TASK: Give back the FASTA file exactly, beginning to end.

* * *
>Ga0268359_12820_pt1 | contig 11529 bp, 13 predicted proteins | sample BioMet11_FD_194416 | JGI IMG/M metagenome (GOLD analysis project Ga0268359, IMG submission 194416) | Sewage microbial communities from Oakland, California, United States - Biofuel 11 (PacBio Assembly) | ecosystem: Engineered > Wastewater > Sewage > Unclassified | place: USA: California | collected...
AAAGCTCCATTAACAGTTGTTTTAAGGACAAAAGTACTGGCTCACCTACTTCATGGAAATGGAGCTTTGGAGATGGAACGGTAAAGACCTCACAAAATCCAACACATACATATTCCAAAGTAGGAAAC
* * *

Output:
>Ga0268359_12820_pt1 | contig 11529 bp, 13 predicted proteins | sample BioMet11_FD_194416 | JGI IMG/M metagenome (GOLD analysis project Ga0268359, IMG submission 194416) | Sewage microbial communities from Oakland, California, United States - Biofuel 11 (PacBio Assembly) | ecosystem: Engineered > Wastewater > Sewage > Unclassified | place: USA: California | collected...
AAAGCTCCATTAACAGTTGTTTTAAGGACAAAAGTACTGGCTCACCTACTTCATGGAAATGGAGCTTTGGAGATGGAACGGTAAAGACCTCACAAAATCCAACACATACATATTCCAAAGTAGGAAAC